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Saturday, April 6, 2013

The Indian power sector should wait before celebrating the CERC order on PPA tariff revision

Two days ago, the order of the CERC made headlines nationally when it agreed to the demand of Adani Power for escalation in tariffs, to compensate for the 'unexpected' increase in imported coal prices after the Indonesian Government passed a law forbidding miners from selling coal below a benchmark price(so that its its revenue based royalty would not reduce due to transfer pricing by coal mining companies selling at lower rates to their parent/group companies). The favourable order can be read here  http://www.cercind.gov.in/2013/orders/SOSJ.pdf and the dissent can be read here http://www.cercind.gov.in/2013/orders/SOALL.pdf Both orders agree that the 'change in law' should only apply to Indian law, and that unexpected price rise does not constitute force majure. However, what they differ on is the regulator's power to intervene in the pricing mechanism of fixed price contracts. For some background, let me reproduce the  main facts below, and my views on it
  1. The power procurers i.e State electricity boards had sought bids for long term power supply. The bids had left room for the bidders to quote escalation based on fuel, foreign currency fluctuation etc. Adani Power, "relying on the Govt of India policy and its coal supply LOAs" in its infinite commercial wisdom, chose to quote a fixed rate, and then won the contract. While the procurers had initially satisfied themselves about the coal linkage, this was entirely the power company's responsibility.
  2. The Adani parent company Adani Enterprises owned 74% of the Indonesian coal company which supplied coal to Adani Power UMPP. Hence, most of the coal price hike went to the parent company. yet, instead of merging the coal company into the power project like how Tata Power did, Adani Power preferred to pocket the coal profits, but pass on the increase to the power purchasers
While the CERC agreed that Adani Power did not have any contractual case for compensation, it interpreted its regulatory power widely under Section 79 to state that since power sector investments were to be encouraged, it could not allow the power project to become sick. It also stated that since the replacement cost of the project(and resultant tariffs) would far exceed even the requested tariff increase, it was in the overall sectoral interest to increase the tariffs. It is with this interpretation that I have the following issues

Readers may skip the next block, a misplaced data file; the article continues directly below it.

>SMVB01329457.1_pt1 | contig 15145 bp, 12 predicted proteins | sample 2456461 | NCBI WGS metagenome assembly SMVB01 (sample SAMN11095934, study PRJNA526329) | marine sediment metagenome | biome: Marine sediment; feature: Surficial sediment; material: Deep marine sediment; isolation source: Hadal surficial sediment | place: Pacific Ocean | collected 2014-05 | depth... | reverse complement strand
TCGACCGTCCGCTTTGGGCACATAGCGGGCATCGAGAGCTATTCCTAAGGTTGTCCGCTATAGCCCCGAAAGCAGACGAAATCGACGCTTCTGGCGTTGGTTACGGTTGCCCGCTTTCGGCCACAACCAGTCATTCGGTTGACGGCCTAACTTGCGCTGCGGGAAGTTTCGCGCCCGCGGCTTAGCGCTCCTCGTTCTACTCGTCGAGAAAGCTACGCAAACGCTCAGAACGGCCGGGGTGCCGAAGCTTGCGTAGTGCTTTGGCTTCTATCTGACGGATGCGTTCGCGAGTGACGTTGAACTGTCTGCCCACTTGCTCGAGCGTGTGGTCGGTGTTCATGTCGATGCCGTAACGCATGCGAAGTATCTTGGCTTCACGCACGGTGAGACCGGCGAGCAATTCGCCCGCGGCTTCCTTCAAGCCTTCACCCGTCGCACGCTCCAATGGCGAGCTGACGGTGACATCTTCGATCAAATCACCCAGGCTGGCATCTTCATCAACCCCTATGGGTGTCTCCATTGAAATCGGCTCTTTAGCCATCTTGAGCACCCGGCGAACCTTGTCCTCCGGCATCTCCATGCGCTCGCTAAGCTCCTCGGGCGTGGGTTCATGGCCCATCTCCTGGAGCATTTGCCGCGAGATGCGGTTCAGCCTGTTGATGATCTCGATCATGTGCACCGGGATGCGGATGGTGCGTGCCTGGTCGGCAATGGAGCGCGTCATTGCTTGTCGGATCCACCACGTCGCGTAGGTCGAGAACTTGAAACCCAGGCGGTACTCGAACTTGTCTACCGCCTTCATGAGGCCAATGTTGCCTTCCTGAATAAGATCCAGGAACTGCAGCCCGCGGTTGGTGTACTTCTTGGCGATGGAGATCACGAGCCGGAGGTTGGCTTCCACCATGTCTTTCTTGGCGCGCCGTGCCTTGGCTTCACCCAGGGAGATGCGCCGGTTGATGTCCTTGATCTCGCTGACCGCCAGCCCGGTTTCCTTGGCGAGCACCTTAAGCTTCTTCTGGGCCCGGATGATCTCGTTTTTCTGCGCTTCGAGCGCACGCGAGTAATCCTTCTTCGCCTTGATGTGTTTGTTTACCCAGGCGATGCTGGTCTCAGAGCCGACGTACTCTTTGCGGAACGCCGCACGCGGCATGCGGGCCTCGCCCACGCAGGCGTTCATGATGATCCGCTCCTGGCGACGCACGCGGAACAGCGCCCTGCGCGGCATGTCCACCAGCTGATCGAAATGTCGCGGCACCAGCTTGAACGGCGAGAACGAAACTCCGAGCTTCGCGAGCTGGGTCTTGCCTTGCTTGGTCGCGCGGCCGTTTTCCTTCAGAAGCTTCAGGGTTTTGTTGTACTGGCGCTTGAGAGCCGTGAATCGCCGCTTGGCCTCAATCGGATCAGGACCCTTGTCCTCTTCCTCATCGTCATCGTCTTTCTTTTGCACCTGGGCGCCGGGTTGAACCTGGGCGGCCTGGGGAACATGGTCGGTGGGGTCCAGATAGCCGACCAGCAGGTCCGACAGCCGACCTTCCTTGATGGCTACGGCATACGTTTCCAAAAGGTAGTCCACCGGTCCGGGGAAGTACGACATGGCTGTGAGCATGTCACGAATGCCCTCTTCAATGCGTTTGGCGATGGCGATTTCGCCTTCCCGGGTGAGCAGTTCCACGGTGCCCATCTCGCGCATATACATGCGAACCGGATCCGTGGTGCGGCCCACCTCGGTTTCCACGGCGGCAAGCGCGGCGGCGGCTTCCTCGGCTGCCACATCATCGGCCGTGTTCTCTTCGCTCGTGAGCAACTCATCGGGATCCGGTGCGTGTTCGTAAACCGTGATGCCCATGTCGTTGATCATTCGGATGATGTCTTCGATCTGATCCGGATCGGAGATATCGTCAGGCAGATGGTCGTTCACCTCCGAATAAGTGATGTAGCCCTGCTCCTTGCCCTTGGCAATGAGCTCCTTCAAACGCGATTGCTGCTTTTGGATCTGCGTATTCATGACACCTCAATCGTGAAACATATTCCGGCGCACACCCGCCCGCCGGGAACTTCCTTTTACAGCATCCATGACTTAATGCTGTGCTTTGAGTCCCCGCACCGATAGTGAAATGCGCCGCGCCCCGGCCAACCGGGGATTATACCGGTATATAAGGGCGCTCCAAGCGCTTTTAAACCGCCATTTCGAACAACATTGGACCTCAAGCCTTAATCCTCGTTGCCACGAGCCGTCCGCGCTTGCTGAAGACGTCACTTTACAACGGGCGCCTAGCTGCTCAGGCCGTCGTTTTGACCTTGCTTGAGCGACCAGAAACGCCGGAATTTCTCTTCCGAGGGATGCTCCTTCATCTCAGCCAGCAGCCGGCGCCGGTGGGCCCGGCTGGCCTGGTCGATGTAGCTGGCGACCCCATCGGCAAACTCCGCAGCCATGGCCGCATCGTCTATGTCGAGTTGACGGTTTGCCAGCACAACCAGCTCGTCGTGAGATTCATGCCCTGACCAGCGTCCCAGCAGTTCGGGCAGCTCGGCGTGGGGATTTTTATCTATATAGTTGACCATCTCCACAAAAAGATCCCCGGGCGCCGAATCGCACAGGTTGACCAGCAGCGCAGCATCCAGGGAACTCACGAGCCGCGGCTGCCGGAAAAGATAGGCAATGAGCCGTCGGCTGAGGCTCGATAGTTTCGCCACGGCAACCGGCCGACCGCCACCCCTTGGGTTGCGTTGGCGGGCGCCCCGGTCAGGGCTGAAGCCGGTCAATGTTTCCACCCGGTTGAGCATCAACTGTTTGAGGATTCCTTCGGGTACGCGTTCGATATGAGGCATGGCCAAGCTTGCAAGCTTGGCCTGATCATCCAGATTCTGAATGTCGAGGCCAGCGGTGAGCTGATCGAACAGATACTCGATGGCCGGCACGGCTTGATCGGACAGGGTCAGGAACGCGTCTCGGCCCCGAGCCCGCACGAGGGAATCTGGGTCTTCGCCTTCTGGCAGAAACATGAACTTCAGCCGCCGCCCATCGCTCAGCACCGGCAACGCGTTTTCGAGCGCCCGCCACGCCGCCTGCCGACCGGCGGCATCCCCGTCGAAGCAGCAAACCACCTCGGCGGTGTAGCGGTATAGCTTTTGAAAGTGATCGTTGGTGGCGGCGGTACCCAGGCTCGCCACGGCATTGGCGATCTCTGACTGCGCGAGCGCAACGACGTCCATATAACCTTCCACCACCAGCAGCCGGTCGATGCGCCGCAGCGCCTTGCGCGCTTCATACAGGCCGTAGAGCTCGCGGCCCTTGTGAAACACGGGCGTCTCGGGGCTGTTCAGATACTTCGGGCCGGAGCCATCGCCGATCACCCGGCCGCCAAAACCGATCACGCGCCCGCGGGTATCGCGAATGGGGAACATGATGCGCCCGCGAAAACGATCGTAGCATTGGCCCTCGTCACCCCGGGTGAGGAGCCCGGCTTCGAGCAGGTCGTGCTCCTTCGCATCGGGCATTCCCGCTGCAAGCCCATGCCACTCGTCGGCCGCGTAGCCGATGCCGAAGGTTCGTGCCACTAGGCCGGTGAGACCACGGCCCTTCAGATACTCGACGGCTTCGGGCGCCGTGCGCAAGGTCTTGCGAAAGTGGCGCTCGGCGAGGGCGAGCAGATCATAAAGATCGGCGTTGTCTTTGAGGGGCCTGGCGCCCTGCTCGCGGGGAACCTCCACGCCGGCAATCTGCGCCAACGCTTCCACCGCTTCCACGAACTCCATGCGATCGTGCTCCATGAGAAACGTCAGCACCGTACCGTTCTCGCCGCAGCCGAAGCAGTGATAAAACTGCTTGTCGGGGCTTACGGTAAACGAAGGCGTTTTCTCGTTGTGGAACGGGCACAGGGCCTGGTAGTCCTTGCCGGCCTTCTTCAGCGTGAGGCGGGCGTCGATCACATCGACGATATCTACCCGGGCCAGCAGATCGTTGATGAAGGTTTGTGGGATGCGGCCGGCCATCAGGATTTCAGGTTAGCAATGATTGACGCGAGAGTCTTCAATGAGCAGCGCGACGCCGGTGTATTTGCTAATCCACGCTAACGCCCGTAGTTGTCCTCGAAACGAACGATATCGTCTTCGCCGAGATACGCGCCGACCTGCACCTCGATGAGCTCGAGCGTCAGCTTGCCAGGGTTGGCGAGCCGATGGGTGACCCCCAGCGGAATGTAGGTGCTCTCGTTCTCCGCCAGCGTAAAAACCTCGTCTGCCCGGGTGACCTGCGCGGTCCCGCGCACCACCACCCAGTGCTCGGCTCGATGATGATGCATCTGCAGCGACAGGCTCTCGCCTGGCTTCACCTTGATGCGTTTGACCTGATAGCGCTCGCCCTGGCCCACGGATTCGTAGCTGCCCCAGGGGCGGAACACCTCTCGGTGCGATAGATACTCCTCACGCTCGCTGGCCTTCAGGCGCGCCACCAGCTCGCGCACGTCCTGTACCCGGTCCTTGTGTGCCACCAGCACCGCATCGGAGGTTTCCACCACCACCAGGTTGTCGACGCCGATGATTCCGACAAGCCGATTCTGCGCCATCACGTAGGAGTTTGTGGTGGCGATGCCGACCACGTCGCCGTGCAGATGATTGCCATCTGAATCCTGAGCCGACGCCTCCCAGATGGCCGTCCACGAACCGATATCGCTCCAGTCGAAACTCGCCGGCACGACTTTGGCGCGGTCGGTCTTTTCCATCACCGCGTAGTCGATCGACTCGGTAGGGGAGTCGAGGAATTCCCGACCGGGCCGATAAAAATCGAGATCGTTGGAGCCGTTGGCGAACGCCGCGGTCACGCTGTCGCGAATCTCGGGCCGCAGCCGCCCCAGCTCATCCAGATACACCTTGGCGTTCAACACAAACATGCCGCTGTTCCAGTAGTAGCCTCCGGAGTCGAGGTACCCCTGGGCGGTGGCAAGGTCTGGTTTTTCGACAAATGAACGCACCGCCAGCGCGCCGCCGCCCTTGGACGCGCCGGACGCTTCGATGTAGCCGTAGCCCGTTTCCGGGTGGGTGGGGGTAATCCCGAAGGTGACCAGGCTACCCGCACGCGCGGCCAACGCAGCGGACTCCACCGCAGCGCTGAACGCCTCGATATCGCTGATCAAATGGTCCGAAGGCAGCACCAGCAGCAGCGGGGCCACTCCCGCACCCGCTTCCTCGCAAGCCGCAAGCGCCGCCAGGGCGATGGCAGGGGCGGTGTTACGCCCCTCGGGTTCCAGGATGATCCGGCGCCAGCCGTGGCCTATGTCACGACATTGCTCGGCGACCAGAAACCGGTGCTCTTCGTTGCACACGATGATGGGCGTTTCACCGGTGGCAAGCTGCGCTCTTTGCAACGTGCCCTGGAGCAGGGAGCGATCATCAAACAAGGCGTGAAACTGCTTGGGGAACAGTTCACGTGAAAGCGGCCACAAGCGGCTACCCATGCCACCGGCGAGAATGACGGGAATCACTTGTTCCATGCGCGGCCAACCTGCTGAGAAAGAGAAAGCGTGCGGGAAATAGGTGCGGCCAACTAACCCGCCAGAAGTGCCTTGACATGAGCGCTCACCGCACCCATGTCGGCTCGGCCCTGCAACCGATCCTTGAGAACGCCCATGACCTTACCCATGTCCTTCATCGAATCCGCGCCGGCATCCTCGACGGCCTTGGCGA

1. Suppose the coal prices had fallen instead of rising, and power procurers had sued Adani Power asking for discounts, then it would have cried foul about policy changes/nationalization etc. Why should only the downside be borne by shareholders?
  2. If there was a commercial mistake by Adani Power, let the plant turn bankrupt, and the proceeds be distributed amongst the utilities which can then run the plant themselves using imported coal. 
  3. The bidders who quoted variable price linked escalations related to coal, and who lost for their being realistic, should not be prejudiced. 
  4. Unlike the infamous 2G spectrum allotment which was an opaque process, the results of transparent power procurement by bidding should not be adversely shifted by regulators.
  5. Assuming the parent company guaranteed the power project performance, then encash all possible securities/performance guarantee then only ask consumers to pay more. 
 The ruling has already been appealed, and I hope that the courts will be saner. Also, what persuaded the CERC was the chance of project turning sick. Now, for financially stable companies like Reliance Power, Tata Power etc, especially where parent companies have given guarantees, turning sick would mean even larger monetary losses, or may not be required after considering overall parent resources. Hence, there is a case even before the CERC, to differentiate their case from Adani's.